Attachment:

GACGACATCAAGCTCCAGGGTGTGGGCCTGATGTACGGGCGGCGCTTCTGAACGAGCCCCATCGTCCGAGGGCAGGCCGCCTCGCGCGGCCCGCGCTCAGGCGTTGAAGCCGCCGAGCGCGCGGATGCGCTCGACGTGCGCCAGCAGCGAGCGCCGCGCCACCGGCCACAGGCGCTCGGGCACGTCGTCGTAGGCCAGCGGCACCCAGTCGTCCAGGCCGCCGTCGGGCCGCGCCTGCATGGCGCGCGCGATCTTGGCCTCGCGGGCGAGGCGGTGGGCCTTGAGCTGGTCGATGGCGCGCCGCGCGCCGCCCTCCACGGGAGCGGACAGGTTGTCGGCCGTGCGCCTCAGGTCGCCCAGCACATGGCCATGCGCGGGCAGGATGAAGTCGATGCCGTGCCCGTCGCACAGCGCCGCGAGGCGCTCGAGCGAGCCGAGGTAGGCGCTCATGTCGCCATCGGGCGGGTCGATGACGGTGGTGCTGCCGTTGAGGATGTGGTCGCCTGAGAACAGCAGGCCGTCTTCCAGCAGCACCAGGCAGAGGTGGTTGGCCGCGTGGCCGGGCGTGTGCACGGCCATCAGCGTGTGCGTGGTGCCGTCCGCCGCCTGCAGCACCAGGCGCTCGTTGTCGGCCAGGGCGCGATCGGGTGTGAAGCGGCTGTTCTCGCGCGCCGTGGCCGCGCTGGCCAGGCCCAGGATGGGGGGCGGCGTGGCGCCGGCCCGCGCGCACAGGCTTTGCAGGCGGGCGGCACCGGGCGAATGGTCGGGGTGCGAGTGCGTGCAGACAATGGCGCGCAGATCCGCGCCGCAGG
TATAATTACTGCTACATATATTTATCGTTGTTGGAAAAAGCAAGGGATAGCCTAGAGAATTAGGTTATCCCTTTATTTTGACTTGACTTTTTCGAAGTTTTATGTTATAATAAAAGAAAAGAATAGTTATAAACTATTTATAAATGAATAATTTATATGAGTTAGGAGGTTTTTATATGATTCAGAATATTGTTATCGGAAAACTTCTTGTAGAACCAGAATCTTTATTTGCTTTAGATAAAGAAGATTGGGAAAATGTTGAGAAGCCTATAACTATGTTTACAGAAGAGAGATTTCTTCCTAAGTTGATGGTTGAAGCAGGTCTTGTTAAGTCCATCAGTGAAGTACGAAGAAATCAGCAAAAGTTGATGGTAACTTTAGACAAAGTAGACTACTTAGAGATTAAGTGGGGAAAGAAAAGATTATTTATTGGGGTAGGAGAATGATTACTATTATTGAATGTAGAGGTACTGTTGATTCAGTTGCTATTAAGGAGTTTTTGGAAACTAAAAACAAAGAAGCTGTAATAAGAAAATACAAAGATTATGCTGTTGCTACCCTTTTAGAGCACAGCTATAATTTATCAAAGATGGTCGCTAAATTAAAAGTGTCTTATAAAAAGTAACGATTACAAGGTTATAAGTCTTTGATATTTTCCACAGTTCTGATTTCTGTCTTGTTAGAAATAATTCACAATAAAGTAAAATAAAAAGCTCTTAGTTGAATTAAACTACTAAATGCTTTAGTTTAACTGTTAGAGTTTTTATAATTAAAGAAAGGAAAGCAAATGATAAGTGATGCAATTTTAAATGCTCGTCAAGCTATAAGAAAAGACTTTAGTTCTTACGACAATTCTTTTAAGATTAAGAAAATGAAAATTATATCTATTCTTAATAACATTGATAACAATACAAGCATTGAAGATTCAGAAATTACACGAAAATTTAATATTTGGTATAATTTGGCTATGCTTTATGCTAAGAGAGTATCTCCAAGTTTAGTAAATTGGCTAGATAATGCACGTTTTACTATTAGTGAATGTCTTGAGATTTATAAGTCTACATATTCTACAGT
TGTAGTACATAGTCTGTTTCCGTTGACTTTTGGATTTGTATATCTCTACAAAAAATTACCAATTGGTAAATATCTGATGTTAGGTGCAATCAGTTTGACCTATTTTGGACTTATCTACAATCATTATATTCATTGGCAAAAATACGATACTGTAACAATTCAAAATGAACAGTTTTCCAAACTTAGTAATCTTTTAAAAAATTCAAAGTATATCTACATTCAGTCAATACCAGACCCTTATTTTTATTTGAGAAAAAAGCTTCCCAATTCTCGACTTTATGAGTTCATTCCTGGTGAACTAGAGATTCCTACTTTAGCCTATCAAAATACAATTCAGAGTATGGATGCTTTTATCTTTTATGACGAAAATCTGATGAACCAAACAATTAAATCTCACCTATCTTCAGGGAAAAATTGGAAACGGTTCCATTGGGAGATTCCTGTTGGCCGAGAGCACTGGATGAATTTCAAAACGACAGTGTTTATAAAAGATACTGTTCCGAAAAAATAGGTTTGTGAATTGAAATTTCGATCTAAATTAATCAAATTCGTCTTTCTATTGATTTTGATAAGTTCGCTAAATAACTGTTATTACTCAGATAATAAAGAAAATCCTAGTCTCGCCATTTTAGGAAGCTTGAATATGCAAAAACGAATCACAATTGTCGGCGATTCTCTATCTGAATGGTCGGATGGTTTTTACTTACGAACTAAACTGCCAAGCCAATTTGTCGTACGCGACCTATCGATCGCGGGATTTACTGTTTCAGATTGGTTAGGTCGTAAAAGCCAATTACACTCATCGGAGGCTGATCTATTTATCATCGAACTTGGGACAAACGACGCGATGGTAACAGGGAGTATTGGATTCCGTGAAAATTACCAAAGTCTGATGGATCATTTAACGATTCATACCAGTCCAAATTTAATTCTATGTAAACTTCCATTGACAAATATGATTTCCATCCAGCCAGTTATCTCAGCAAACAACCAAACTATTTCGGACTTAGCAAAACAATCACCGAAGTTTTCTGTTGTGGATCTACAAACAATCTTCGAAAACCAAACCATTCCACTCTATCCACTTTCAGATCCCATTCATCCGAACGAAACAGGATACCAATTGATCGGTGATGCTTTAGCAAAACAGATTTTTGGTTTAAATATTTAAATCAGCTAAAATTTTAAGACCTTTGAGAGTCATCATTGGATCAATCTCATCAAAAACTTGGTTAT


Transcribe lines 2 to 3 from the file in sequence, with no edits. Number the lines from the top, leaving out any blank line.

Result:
TATAATTACTGCTACATATATTTATCGTTGTTGGAAAAAGCAAGGGATAGCCTAGAGAATTAGGTTATCCCTTTATTTTGACTTGACTTTTTCGAAGTTTTATGTTATAATAAAAGAAAAGAATAGTTATAAACTATTTATAAATGAATAATTTATATGAGTTAGGAGGTTTTTATATGATTCAGAATATTGTTATCGGAAAACTTCTTGTAGAACCAGAATCTTTATTTGCTTTAGATAAAGAAGATTGGGAAAATGTTGAGAAGCCTATAACTATGTTTACAGAAGAGAGATTTCTTCCTAAGTTGATGGTTGAAGCAGGTCTTGTTAAGTCCATCAGTGAAGTACGAAGAAATCAGCAAAAGTTGATGGTAACTTTAGACAAAGTAGACTACTTAGAGATTAAGTGGGGAAAGAAAAGATTATTTATTGGGGTAGGAGAATGATTACTATTATTGAATGTAGAGGTACTGTTGATTCAGTTGCTATTAAGGAGTTTTTGGAAACTAAAAACAAAGAAGCTGTAATAAGAAAATACAAAGATTATGCTGTTGCTACCCTTTTAGAGCACAGCTATAATTTATCAAAGATGGTCGCTAAATTAAAAGTGTCTTATAAAAAGTAACGATTACAAGGTTATAAGTCTTTGATATTTTCCACAGTTCTGATTTCTGTCTTGTTAGAAATAATTCACAATAAAGTAAAATAAAAAGCTCTTAGTTGAATTAAACTACTAAATGCTTTAGTTTAACTGTTAGAGTTTTTATAATTAAAGAAAGGAAAGCAAATGATAAGTGATGCAATTTTAAATGCTCGTCAAGCTATAAGAAAAGACTTTAGTTCTTACGACAATTCTTTTAAGATTAAGAAAATGAAAATTATATCTATTCTTAATAACATTGATAACAATACAAGCATTGAAGATTCAGAAATTACACGAAAATTTAATATTTGGTATAATTTGGCTATGCTTTATGCTAAGAGAGTATCTCCAAGTTTAGTAAATTGGCTAGATAATGCACGTTTTACTATTAGTGAATGTCTTGAGATTTATAAGTCTACATATTCTACAGT
TGTAGTACATAGTCTGTTTCCGTTGACTTTTGGATTTGTATATCTCTACAAAAAATTACCAATTGGTAAATATCTGATGTTAGGTGCAATCAGTTTGACCTATTTTGGACTTATCTACAATCATTATATTCATTGGCAAAAATACGATACTGTAACAATTCAAAATGAACAGTTTTCCAAACTTAGTAATCTTTTAAAAAATTCAAAGTATATCTACATTCAGTCAATACCAGACCCTTATTTTTATTTGAGAAAAAAGCTTCCCAATTCTCGACTTTATGAGTTCATTCCTGGTGAACTAGAGATTCCTACTTTAGCCTATCAAAATACAATTCAGAGTATGGATGCTTTTATCTTTTATGACGAAAATCTGATGAACCAAACAATTAAATCTCACCTATCTTCAGGGAAAAATTGGAAACGGTTCCATTGGGAGATTCCTGTTGGCCGAGAGCACTGGATGAATTTCAAAACGACAGTGTTTATAAAAGATACTGTTCCGAAAAAATAGGTTTGTGAATTGAAATTTCGATCTAAATTAATCAAATTCGTCTTTCTATTGATTTTGATAAGTTCGCTAAATAACTGTTATTACTCAGATAATAAAGAAAATCCTAGTCTCGCCATTTTAGGAAGCTTGAATATGCAAAAACGAATCACAATTGTCGGCGATTCTCTATCTGAATGGTCGGATGGTTTTTACTTACGAACTAAACTGCCAAGCCAATTTGTCGTACGCGACCTATCGATCGCGGGATTTACTGTTTCAGATTGGTTAGGTCGTAAAAGCCAATTACACTCATCGGAGGCTGATCTATTTATCATCGAACTTGGGACAAACGACGCGATGGTAACAGGGAGTATTGGATTCCGTGAAAATTACCAAAGTCTGATGGATCATTTAACGATTCATACCAGTCCAAATTTAATTCTATGTAAACTTCCATTGACAAATATGATTTCCATCCAGCCAGTTATCTCAGCAAACAACCAAACTATTTCGGACTTAGCAAAACAATCACCGAAGTTTTCTGTTGTGGATCTACAAACAATCTTCGAAAACCAAACCATTCCACTCTATCCACTTTCAGATCCCATTCATCCGAACGAAACAGGATACCAATTGATCGGTGATGCTTTAGCAAAACAGATTTTTGGTTTAAATATTTAAATCAGCTAAAATTTTAAGACCTTTGAGAGTCATCATTGGATCAATCTCATCAAAAACTTGGTTAT